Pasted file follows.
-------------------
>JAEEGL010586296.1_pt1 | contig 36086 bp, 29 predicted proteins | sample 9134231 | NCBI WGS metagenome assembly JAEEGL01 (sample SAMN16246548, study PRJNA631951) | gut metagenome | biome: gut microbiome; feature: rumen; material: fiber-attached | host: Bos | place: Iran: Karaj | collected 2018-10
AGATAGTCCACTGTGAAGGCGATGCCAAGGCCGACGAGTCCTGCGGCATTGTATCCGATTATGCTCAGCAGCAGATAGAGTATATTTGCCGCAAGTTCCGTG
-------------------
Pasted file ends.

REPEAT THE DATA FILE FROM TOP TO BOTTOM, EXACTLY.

>JAEEGL010586296.1_pt1 | contig 36086 bp, 29 predicted proteins | sample 9134231 | NCBI WGS metagenome assembly JAEEGL01 (sample SAMN16246548, study PRJNA631951) | gut metagenome | biome: gut microbiome; feature: rumen; material: fiber-attached | host: Bos | place: Iran: Karaj | collected 2018-10
AGATAGTCCACTGTGAAGGCGATGCCAAGGCCGACGAGTCCTGCGGCATTGTATCCGATTATGCTCAGCAGCAGATAGAGTATATTTGCCGCAAGTTCCGTG